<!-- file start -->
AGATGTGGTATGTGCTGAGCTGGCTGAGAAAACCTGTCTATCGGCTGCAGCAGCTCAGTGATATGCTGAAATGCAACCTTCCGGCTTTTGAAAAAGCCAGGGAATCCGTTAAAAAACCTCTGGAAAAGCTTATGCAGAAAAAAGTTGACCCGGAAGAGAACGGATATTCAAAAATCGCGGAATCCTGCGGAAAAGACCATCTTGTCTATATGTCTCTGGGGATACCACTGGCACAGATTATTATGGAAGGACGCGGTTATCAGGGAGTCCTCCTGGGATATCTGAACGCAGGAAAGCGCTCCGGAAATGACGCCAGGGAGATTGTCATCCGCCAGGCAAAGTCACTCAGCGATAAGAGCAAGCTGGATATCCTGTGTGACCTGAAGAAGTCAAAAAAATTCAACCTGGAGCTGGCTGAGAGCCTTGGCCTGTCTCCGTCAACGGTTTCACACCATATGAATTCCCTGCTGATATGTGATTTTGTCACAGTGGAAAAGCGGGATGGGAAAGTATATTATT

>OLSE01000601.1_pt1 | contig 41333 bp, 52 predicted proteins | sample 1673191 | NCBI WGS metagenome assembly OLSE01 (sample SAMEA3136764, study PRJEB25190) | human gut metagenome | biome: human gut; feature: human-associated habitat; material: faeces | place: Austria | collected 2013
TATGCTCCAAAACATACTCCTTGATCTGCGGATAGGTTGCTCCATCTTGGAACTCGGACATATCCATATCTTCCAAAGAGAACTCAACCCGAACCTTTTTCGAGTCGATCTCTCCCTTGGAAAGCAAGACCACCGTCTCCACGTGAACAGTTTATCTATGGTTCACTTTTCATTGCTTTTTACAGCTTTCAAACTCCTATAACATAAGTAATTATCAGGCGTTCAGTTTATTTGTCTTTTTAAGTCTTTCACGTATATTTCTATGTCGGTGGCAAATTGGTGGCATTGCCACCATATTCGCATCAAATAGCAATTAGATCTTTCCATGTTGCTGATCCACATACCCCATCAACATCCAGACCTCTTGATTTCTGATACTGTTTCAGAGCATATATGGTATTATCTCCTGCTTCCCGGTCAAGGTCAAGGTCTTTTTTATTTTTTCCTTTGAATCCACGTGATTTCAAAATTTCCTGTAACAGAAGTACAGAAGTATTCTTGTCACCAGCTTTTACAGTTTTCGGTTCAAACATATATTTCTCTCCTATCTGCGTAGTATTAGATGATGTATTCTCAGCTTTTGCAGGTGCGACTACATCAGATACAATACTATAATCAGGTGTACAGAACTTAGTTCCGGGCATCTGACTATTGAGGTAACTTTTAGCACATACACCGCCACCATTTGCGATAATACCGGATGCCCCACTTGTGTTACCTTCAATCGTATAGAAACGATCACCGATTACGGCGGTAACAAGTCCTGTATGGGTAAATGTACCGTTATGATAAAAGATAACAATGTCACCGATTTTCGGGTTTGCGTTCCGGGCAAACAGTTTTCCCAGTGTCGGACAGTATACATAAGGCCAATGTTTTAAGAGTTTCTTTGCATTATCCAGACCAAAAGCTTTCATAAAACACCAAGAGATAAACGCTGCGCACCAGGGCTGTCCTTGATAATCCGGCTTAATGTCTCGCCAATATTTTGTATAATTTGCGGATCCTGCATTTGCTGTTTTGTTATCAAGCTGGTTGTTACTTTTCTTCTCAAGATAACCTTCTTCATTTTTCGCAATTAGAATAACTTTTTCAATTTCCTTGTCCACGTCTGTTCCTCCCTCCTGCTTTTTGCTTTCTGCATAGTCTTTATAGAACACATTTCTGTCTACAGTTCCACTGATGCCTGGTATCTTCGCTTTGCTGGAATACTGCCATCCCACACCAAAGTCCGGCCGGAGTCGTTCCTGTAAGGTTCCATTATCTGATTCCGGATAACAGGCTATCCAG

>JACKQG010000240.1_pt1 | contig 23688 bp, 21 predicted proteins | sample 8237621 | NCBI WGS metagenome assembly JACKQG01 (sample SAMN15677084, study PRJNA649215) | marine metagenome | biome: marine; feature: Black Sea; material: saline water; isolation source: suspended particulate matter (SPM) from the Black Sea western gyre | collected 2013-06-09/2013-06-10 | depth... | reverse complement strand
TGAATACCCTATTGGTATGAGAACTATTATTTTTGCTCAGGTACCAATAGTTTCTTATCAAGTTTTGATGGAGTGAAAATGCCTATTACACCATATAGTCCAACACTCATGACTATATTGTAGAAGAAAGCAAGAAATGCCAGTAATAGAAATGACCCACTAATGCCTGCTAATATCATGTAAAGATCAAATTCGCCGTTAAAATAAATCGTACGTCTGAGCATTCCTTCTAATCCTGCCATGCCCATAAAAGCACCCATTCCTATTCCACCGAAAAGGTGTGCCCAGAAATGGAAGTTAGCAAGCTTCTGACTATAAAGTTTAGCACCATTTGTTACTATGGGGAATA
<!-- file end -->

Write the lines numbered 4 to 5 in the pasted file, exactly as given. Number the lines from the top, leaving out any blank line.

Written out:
>JACKQG010000240.1_pt1 | contig 23688 bp, 21 predicted proteins | sample 8237621 | NCBI WGS metagenome assembly JACKQG01 (sample SAMN15677084, study PRJNA649215) | marine metagenome | biome: marine; feature: Black Sea; material: saline water; isolation source: suspended particulate matter (SPM) from the Black Sea western gyre | collected 2013-06-09/2013-06-10 | depth... | reverse complement strand
TGAATACCCTATTGGTATGAGAACTATTATTTTTGCTCAGGTACCAATAGTTTCTTATCAAGTTTTGATGGAGTGAAAATGCCTATTACACCATATAGTCCAACACTCATGACTATATTGTAGAAGAAAGCAAGAAATGCCAGTAATAGAAATGACCCACTAATGCCTGCTAATATCATGTAAAGATCAAATTCGCCGTTAAAATAAATCGTACGTCTGAGCATTCCTTCTAATCCTGCCATGCCCATAAAAGCACCCATTCCTATTCCACCGAAAAGGTGTGCCCAGAAATGGAAGTTAGCAAGCTTCTGACTATAAAGTTTAGCACCATTTGTTACTATGGGGAATA